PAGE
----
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Crop yield gaps: their importance, magnitudes, and causes

By: Lobell, D.B.
Contributor(s): Cassman, K.G [coaut.] | Field, C.B [coaut.].
Material type: materialTypeLabelArticlePublisher: 2009Subject(s): Agriculture | Climate uncertainty | Food production | Yield constraints | yield potential In: Annual Review of Environmental Resources v. 34, p. 179-204Summary: Future trajectories of food prices, food security, and cropland expansion are closely linked to future average crop yields in the major agricultural regions of the world. Because the maximum possible yields achieved in farmers' fields might level off or even decline in many regions over the next few decades, reducing the gap between average and potential yields is critical. In most major irrigated wheat, rice, and maize systems, yields appear to be at or near 80% of yield potential, with no evidence for yields having exceeded this threshold to date. A fundamental constraint in these systems appears to be uncertainty in growing season weather; thus tools to address this uncertainty would likely reduce gaps. Otherwise, short-term prospects for yield gains in irrigated agriculture appear grim without increased yield potential. Average yields in rainfed systems are commonly 50% or less of yield potential, suggesting ample room for improvement, though estimation of yield gaps for rainfed regions is subject to more errors than for irrigated regions. Several priorities for future research are identified.Collection: Reprints Collection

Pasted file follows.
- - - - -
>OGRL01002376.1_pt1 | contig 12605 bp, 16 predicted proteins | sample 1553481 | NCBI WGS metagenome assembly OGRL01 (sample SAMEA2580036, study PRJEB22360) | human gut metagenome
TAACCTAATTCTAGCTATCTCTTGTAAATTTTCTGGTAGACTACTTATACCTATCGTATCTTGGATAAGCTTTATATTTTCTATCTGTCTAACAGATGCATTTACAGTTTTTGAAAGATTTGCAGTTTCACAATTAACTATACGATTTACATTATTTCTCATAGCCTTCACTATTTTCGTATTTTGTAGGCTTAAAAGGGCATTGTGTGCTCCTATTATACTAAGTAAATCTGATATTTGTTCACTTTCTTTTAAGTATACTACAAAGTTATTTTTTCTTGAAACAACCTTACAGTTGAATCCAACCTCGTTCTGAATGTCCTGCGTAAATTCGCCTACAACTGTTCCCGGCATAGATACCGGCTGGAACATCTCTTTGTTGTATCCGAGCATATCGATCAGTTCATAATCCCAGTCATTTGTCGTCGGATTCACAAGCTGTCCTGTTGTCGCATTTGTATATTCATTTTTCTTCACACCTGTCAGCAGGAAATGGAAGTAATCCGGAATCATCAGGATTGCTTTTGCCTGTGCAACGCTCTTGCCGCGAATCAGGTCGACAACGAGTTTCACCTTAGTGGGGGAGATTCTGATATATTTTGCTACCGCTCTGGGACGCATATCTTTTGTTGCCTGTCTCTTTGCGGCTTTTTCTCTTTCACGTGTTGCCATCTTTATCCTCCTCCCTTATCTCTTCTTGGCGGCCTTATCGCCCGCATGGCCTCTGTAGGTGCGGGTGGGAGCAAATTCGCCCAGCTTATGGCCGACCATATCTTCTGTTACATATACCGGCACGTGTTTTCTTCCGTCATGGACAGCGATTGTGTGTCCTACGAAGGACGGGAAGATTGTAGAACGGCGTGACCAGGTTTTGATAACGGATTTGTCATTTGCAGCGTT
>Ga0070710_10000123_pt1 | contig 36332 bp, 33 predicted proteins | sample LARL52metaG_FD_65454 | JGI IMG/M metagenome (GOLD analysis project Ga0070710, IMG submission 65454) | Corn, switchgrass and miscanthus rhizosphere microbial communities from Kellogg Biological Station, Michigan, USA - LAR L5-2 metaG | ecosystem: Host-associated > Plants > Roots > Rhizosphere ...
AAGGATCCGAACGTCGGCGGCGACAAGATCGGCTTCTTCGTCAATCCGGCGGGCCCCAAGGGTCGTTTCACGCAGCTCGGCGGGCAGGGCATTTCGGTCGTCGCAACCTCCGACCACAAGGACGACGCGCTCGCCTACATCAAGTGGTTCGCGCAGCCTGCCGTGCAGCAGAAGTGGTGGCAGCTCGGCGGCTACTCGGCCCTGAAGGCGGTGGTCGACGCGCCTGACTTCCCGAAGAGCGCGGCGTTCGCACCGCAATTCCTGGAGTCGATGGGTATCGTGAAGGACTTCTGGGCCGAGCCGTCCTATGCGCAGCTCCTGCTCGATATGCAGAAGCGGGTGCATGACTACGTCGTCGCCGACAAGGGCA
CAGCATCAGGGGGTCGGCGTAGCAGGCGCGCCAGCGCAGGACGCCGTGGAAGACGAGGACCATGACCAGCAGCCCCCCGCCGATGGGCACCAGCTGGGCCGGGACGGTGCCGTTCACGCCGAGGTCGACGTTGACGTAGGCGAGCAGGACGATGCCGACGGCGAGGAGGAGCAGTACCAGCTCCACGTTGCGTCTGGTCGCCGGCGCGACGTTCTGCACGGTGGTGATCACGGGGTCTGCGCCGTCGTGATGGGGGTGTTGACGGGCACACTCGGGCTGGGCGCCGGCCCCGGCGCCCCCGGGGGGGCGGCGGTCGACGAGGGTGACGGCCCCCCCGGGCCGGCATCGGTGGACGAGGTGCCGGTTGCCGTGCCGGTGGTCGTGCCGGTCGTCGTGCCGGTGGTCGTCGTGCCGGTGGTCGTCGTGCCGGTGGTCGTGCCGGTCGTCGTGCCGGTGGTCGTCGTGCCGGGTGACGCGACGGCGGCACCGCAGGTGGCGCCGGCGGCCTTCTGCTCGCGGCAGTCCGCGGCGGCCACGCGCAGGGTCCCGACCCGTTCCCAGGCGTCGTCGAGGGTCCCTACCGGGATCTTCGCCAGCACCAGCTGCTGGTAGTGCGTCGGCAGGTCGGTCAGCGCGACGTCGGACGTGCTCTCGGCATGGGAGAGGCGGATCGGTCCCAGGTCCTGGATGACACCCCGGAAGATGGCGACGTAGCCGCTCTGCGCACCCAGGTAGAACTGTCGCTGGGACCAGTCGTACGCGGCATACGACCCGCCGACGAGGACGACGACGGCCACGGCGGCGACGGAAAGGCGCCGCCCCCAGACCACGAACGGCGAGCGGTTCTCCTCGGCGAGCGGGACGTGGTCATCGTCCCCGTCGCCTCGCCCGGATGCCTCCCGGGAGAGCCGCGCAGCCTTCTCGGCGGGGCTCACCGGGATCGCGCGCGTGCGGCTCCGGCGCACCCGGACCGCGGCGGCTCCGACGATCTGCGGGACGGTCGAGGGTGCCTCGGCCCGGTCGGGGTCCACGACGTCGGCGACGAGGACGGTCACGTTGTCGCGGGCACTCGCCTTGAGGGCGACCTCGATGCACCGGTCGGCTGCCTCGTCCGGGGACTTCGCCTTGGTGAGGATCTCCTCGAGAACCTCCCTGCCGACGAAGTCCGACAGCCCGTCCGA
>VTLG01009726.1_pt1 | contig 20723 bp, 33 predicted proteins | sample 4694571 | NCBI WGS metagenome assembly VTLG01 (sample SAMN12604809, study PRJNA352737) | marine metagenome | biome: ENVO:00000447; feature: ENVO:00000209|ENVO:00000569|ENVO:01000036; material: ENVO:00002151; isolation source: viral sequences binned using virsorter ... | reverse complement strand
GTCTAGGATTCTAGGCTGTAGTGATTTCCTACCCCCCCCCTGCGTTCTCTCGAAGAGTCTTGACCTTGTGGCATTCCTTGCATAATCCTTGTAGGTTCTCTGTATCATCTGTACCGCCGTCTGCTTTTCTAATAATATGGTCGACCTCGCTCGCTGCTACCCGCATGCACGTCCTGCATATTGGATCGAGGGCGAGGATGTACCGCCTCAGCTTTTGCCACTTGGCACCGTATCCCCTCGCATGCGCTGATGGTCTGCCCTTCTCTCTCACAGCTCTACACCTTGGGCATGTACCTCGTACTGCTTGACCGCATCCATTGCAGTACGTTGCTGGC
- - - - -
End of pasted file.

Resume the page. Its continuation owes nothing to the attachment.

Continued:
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Article CIMMYT Knowledge Center: John Woolston Library

Lic. Jose Juan Caballero Flores

 

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Future trajectories of food prices, food security, and cropland expansion are closely linked to future average crop yields in the major agricultural regions of the world. Because the maximum possible yields achieved in farmers' fields might level off or even decline in many regions over the next few decades, reducing the gap between average and potential yields is critical. In most major irrigated wheat, rice, and maize systems, yields appear to be at or near 80% of yield potential, with no evidence for yields having exceeded this threshold to date. A fundamental constraint in these systems appears to be uncertainty in growing season weather; thus tools to address this uncertainty would likely reduce gaps. Otherwise, short-term prospects for yield gains in irrigated agriculture appear grim without increased yield potential. Average yields in rainfed systems are commonly 50% or less of yield potential, suggesting ample room for improvement, though estimation of yield gaps for rainfed regions is subject to more errors than for irrigated regions. Several priorities for future research are identified.

English

Carelia Juarez

Reprints Collection

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